I joked with Kelly Diels about this once—that asking a blogger for a guest post opportunity is like asking a friend to go on a date with you. You might have a great relationship on Twitter or in the comment section, but you don’t want to ruin it for the sake of a guest post … so you wait.

Tactic 5: The word no is nothing to be afraid of, and instead of fearing it, you should get used to hearing it. Don’t view no as a crippling blow, but as a way to get one step closer to a yes. If the simple act of making a request is enough to ruin a relationship, then it wasn’t worth much in the first place.

6. Resistance to product creation

People aren’t just going to show up on your blog and offer to send you free cash via email; you need to be able to offer them something.

You’ve been told time and time again that you need to develop your own online store, which means you start planning a series of products, courses, webinars, and anything else you can think of. But that’s where you stop.
For some reason, there’s always something that gets in the way of your product actually getting finished.

  • Blog posts
  • Email
  • Social media
  • Emergency this and crazy that.

You know it’s true, but you do it anyway.

Look, I know it’s not easy to sit down and create a product, and the minute you try to do so, you get distracted. It’s easy to do, but you have to fight it.

Tactic 6: Don’t let the resistance win. Rather than focusing on the fear of losing time to do something else, or your inability to create a perfect product, focus on the positive … focus on shipping. Product creation, like blogging, takes time to perfect, but you’ll never get there if you don’t start.

7. Fear of asking for money

This is a big one, and sadly, it’s probably the most prevalent fear in the blogosphere. How can you ask for money when you love what you do? How can you ask a friend or a peer to buy something, especially when you like seeing them comment and retweet your blog posts?

Well here’s the deal, if you aren’t asking for the sale, then you’ll never get one. Case closed.

You can try to avoid “scammy” sales pages, big launches, or affiliates, but unless you’ve got an army of people waiting for you to sell them something, a weak close is never going to work. If you want to make a living doing this, then you have to fight for it; you cannot be afraid of the close.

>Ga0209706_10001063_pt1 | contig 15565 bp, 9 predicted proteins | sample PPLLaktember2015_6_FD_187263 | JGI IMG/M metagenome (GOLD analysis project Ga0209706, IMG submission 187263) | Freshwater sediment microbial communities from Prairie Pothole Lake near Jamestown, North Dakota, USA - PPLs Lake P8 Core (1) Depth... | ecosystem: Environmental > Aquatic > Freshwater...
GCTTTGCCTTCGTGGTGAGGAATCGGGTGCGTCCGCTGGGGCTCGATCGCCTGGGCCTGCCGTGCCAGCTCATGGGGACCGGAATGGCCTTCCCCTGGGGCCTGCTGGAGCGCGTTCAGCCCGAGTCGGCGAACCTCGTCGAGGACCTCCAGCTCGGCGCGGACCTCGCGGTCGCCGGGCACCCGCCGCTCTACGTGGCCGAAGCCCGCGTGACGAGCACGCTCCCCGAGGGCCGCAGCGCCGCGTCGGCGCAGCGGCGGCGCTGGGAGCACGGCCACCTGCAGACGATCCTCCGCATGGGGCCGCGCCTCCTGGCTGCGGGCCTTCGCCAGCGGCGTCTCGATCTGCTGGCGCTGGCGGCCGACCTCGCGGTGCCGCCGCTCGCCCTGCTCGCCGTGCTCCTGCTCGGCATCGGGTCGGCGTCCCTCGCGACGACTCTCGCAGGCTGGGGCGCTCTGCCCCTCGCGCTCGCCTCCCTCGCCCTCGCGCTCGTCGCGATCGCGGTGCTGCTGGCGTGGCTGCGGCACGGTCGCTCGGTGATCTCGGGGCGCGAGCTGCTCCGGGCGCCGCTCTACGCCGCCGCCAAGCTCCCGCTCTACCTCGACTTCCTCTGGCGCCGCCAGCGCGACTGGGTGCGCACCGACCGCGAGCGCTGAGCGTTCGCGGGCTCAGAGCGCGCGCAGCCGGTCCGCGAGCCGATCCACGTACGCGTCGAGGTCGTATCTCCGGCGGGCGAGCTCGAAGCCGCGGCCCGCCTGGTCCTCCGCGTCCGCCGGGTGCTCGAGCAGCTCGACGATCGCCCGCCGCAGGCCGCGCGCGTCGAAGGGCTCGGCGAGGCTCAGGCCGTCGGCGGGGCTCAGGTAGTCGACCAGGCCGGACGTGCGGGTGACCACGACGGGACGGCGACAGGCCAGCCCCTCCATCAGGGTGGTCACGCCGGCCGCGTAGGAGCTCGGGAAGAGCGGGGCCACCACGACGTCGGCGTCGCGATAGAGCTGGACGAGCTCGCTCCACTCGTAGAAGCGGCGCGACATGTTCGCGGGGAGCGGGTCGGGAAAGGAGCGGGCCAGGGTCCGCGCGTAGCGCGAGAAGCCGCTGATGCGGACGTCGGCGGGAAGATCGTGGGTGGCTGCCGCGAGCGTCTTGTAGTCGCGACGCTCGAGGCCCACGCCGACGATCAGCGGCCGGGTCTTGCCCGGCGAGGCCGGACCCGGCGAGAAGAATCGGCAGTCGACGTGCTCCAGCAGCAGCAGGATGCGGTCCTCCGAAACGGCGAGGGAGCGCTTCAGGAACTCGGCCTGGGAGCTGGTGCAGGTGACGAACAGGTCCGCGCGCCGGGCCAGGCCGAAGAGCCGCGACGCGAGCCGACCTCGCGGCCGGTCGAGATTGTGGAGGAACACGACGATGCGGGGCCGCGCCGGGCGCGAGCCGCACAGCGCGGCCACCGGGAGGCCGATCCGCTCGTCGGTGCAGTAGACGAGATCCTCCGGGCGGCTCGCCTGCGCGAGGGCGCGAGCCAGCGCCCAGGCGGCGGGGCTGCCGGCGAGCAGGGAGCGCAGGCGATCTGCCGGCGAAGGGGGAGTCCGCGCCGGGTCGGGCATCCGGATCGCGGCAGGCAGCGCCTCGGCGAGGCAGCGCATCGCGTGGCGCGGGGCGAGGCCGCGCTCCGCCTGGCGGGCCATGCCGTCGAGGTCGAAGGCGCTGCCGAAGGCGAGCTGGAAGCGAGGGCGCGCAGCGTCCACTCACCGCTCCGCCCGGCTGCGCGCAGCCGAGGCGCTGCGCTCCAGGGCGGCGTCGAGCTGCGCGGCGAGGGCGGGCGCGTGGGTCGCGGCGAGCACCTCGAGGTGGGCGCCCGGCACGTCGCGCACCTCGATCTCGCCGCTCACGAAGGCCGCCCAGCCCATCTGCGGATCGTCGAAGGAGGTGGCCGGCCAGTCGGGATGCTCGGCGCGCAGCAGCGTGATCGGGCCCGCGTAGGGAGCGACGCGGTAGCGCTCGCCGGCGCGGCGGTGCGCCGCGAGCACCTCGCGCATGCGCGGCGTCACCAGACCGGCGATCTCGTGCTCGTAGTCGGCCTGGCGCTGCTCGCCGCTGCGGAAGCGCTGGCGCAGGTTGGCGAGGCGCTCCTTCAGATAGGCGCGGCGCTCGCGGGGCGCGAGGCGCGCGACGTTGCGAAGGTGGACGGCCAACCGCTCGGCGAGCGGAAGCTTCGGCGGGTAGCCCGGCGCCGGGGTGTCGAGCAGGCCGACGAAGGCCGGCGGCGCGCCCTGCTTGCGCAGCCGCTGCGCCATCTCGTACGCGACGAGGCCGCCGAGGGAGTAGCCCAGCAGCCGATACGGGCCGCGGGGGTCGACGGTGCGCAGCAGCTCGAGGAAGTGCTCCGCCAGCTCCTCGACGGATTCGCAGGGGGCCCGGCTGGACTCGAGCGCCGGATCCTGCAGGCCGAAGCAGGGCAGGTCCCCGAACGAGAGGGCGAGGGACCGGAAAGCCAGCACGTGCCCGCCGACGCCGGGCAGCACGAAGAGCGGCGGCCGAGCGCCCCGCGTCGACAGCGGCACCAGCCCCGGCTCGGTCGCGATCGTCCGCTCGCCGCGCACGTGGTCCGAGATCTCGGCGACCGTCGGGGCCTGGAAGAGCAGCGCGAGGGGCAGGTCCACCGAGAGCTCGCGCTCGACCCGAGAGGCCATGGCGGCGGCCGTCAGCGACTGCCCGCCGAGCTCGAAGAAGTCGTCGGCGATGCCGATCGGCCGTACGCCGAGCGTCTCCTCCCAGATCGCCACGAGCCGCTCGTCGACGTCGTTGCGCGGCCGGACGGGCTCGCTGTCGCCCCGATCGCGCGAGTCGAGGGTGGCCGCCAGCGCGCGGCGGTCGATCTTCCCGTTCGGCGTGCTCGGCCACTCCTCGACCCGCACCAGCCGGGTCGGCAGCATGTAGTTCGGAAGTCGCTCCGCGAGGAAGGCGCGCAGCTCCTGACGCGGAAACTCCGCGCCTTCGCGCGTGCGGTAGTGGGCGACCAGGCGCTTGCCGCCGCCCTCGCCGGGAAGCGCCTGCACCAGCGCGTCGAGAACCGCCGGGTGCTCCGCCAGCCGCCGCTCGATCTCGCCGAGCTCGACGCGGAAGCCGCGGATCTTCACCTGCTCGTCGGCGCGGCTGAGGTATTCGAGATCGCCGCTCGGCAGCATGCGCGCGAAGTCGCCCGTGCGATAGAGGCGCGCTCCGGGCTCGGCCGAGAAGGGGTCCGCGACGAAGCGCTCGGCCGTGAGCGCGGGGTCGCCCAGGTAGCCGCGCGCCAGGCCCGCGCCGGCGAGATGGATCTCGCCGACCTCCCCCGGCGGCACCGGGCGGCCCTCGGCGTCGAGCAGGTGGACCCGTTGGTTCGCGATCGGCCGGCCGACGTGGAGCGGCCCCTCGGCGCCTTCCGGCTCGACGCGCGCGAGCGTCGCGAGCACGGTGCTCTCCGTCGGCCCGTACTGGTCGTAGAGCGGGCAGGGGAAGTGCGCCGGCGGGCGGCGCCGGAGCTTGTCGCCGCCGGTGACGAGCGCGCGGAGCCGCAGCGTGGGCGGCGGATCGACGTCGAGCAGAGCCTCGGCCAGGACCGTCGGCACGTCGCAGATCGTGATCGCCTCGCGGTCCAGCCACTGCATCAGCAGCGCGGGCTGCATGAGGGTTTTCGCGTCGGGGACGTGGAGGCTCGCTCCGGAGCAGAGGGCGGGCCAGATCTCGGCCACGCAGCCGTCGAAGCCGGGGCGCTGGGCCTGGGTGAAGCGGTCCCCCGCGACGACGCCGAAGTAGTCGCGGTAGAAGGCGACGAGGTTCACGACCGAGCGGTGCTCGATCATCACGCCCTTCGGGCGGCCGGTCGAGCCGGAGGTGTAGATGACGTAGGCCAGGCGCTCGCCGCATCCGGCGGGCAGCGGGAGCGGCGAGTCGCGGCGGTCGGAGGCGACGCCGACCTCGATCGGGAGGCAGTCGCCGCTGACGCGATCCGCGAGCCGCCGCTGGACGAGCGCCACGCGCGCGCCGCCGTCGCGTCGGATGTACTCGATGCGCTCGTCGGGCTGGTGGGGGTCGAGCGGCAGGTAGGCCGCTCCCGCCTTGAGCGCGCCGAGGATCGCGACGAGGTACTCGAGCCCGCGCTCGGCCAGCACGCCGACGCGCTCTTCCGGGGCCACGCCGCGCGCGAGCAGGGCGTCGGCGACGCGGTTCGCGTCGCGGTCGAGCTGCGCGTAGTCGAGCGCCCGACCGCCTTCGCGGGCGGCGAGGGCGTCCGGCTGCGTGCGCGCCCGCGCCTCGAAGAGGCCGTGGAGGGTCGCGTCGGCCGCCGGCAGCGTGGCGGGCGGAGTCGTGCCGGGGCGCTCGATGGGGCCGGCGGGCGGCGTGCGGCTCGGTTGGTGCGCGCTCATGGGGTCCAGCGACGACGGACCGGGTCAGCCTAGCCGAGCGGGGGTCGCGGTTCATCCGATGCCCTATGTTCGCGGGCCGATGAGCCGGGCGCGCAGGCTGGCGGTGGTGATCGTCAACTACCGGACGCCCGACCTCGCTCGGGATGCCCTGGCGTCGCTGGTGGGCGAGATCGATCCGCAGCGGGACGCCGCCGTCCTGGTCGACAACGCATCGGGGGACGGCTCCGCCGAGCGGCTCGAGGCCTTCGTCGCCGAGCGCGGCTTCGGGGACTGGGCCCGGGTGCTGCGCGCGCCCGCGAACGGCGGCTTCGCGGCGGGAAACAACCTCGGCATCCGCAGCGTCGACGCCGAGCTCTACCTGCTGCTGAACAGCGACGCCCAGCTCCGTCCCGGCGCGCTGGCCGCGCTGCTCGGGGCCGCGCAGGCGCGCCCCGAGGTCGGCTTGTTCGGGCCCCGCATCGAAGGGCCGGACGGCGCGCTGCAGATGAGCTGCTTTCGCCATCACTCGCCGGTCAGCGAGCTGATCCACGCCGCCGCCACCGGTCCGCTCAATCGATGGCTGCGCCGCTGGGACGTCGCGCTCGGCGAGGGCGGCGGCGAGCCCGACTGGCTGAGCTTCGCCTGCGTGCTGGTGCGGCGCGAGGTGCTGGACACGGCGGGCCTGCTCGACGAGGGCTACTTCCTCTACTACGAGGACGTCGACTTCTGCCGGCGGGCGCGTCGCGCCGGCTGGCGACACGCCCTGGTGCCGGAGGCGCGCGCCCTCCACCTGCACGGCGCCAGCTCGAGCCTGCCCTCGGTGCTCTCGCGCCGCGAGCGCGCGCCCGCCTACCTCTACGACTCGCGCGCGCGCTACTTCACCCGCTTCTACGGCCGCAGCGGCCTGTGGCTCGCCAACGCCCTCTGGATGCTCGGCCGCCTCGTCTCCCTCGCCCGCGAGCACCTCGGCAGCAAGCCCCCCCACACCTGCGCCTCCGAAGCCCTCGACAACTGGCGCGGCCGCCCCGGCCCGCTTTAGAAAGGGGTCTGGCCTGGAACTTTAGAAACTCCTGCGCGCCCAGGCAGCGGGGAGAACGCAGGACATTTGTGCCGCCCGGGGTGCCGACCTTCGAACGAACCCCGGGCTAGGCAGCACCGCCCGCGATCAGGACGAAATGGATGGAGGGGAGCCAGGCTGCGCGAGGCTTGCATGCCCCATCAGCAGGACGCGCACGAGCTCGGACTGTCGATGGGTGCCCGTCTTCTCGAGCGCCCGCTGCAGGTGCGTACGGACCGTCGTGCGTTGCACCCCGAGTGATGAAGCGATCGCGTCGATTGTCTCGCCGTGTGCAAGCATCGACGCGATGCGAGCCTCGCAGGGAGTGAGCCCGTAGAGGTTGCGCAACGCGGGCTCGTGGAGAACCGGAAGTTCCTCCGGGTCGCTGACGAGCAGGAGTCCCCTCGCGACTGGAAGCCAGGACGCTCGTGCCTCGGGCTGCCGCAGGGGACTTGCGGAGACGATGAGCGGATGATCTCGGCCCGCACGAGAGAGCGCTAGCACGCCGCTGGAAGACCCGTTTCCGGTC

Tactic 7: Get comfortable asking for the sale. Find every opportunity you can to practice this, and keep going until the fear goes away. Eventually, it will become second nature, I promise you.

Commit, practice, and practice some more

I think the biggest fear that bloggers face is that all of this hard work they’re doing is never going to pay off. I know how it feels.

You don’t want to waste time on something that won’t work. You want to “Crush It,” and you want to make a difference. You don’t want to lose, or to look like a fool.

The best advice that I can give you is this:

No one knows if what you’re doing is going to pay off. However, I can say without reserve that as long as you want to succeed, with every fiber of your soul, and you are willing to do what it takes to do it (this could mean shifting gears or changing your business), then the fear monster will not have anything close to a fighting chance against you.

Turn around, look fear into its eyes, and deal it a finishing blow, Mortal Kombat style.

Nathan Hangen is an entrepreneur and author that writes about building a digital empire. If you’re tired of letting fear get in the way of your success, click here to get a free sneak preview of Fear to Fuel, a revolutionary course for creative entrepreneurs.

7 Reasons Why $7 Products Rock

This guest post is by Steve Martile of Freedom Education.

I currently charge $400 monthly for one-on-one coaching. That’s a hefty price tag for some people, even though I know some coaches who charge up to $10,000 per month, which makes my coaching look like a bargain.

One prospective client said that she really wanted to do coaching with me. She saw the value in it. She needed it and wanted to buy, but she just couldn’t come up with the money. It was either buy the coaching or pay the rent. She decided to pay the rent.

Since coaching is the highest price service I provide, I decided to come out with a product that almost anyone could afford.

Enter: $7 products

The reason I started with $7 is because it’s low. I figured almost anyone in any country could afford that price … and that way I could at least test different price points and see what worked best for my readers.

I created my first $7 product two months ago on my Blogging for Coaches site. It’s a membership site where we provide coaches with mentoring on how to build their business using blogs and blogging—at $7 per month. It’s a steal for coaches who want to build their coaching business online.

The coaches must have thought so, too. When we announced this product to our mailing list of about 300 people, 11 of them bought. That’s a conversion ratio of about 3.6%. So if you think you need a big mailing list to start making money, you’re wrong!

Six weeks ago, I offered a $7 membership to my Freedom Education blog readers. Three weeks after that, I offered an audio book on motivation for $7. Both of these products sold. I love $7 products.